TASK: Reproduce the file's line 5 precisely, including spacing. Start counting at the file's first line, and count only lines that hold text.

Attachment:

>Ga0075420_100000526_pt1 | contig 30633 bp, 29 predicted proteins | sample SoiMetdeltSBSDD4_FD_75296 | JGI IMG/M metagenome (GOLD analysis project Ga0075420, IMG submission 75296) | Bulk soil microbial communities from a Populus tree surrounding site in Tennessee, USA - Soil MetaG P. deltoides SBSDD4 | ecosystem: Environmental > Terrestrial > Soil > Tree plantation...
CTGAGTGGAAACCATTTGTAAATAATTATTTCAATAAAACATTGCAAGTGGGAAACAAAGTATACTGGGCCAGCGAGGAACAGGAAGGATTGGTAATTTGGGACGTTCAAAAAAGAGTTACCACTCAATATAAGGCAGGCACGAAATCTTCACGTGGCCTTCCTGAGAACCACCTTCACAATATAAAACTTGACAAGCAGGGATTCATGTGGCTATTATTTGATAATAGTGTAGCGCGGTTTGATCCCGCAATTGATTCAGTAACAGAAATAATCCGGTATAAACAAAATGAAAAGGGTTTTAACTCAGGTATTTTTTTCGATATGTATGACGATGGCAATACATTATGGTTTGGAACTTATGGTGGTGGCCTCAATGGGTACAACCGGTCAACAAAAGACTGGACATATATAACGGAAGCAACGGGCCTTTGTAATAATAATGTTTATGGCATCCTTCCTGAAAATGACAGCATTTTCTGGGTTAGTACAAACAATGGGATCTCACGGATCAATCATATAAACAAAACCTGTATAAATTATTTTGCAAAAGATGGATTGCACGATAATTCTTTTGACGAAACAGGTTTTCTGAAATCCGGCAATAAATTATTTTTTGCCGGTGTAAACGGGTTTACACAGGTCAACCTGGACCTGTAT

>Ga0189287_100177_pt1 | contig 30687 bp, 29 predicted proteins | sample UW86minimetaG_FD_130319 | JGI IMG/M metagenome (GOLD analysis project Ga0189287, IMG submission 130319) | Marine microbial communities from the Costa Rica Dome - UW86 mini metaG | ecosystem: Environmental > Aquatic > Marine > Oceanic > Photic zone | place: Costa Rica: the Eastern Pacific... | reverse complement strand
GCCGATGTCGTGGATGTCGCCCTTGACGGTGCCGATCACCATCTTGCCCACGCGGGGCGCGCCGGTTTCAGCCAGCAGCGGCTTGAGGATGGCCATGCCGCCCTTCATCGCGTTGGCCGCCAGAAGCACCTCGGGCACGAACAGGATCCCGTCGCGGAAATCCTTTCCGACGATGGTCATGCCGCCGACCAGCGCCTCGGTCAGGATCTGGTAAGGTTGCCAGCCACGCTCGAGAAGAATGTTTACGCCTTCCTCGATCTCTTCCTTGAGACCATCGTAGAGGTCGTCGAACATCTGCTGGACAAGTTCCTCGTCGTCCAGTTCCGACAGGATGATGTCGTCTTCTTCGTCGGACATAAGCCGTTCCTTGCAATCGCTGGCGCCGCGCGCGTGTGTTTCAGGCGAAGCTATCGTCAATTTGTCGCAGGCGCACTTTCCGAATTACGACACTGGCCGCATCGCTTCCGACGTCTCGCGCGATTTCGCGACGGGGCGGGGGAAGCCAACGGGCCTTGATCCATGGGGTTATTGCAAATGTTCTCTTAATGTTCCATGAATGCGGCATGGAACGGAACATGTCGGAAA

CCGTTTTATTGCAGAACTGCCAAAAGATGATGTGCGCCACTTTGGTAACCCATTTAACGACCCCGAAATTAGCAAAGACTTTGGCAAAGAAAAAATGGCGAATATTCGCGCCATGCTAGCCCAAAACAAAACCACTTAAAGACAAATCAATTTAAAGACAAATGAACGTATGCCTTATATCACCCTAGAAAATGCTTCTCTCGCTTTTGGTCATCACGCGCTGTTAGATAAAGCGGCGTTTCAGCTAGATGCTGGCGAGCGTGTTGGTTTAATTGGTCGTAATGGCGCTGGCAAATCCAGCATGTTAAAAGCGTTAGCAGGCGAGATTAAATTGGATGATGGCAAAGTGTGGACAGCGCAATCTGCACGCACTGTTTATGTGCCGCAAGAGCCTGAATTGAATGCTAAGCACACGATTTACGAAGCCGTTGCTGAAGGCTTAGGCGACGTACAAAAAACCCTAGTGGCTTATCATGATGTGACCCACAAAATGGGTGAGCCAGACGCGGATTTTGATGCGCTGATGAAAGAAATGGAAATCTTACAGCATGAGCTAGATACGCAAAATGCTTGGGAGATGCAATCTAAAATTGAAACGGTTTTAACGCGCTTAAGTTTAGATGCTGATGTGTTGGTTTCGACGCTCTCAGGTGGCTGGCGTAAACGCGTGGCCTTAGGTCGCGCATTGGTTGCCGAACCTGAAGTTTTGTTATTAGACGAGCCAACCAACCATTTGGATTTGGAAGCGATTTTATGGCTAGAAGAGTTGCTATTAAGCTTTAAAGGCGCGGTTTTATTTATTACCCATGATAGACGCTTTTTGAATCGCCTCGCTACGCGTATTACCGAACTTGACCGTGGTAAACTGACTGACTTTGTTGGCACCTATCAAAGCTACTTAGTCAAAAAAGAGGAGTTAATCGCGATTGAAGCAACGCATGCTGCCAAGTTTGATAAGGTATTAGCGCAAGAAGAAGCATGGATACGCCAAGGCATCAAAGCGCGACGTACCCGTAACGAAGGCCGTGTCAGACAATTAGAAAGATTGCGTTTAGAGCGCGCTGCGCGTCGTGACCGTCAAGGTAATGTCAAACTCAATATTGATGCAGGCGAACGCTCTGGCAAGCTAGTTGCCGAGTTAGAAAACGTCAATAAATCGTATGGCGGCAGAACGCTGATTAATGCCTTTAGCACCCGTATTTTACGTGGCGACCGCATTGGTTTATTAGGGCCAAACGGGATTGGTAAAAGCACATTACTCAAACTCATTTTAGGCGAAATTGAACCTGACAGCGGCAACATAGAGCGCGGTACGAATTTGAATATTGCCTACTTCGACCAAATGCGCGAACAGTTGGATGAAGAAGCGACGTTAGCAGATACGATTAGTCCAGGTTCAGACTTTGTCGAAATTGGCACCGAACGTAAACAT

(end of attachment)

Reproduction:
CCGTTTTATTGCAGAACTGCCAAAAGATGATGTGCGCCACTTTGGTAACCCATTTAACGACCCCGAAATTAGCAAAGACTTTGGCAAAGAAAAAATGGCGAATATTCGCGCCATGCTAGCCCAAAACAAAACCACTTAAAGACAAATCAATTTAAAGACAAATGAACGTATGCCTTATATCACCCTAGAAAATGCTTCTCTCGCTTTTGGTCATCACGCGCTGTTAGATAAAGCGGCGTTTCAGCTAGATGCTGGCGAGCGTGTTGGTTTAATTGGTCGTAATGGCGCTGGCAAATCCAGCATGTTAAAAGCGTTAGCAGGCGAGATTAAATTGGATGATGGCAAAGTGTGGACAGCGCAATCTGCACGCACTGTTTATGTGCCGCAAGAGCCTGAATTGAATGCTAAGCACACGATTTACGAAGCCGTTGCTGAAGGCTTAGGCGACGTACAAAAAACCCTAGTGGCTTATCATGATGTGACCCACAAAATGGGTGAGCCAGACGCGGATTTTGATGCGCTGATGAAAGAAATGGAAATCTTACAGCATGAGCTAGATACGCAAAATGCTTGGGAGATGCAATCTAAAATTGAAACGGTTTTAACGCGCTTAAGTTTAGATGCTGATGTGTTGGTTTCGACGCTCTCAGGTGGCTGGCGTAAACGCGTGGCCTTAGGTCGCGCATTGGTTGCCGAACCTGAAGTTTTGTTATTAGACGAGCCAACCAACCATTTGGATTTGGAAGCGATTTTATGGCTAGAAGAGTTGCTATTAAGCTTTAAAGGCGCGGTTTTATTTATTACCCATGATAGACGCTTTTTGAATCGCCTCGCTACGCGTATTACCGAACTTGACCGTGGTAAACTGACTGACTTTGTTGGCACCTATCAAAGCTACTTAGTCAAAAAAGAGGAGTTAATCGCGATTGAAGCAACGCATGCTGCCAAGTTTGATAAGGTATTAGCGCAAGAAGAAGCATGGATACGCCAAGGCATCAAAGCGCGACGTACCCGTAACGAAGGCCGTGTCAGACAATTAGAAAGATTGCGTTTAGAGCGCGCTGCGCGTCGTGACCGTCAAGGTAATGTCAAACTCAATATTGATGCAGGCGAACGCTCTGGCAAGCTAGTTGCCGAGTTAGAAAACGTCAATAAATCGTATGGCGGCAGAACGCTGATTAATGCCTTTAGCACCCGTATTTTACGTGGCGACCGCATTGGTTTATTAGGGCCAAACGGGATTGGTAAAAGCACATTACTCAAACTCATTTTAGGCGAAATTGAACCTGACAGCGGCAACATAGAGCGCGGTACGAATTTGAATATTGCCTACTTCGACCAAATGCGCGAACAGTTGGATGAAGAAGCGACGTTAGCAGATACGATTAGTCCAGGTTCAGACTTTGTCGAAATTGGCACCGAACGTAAACAT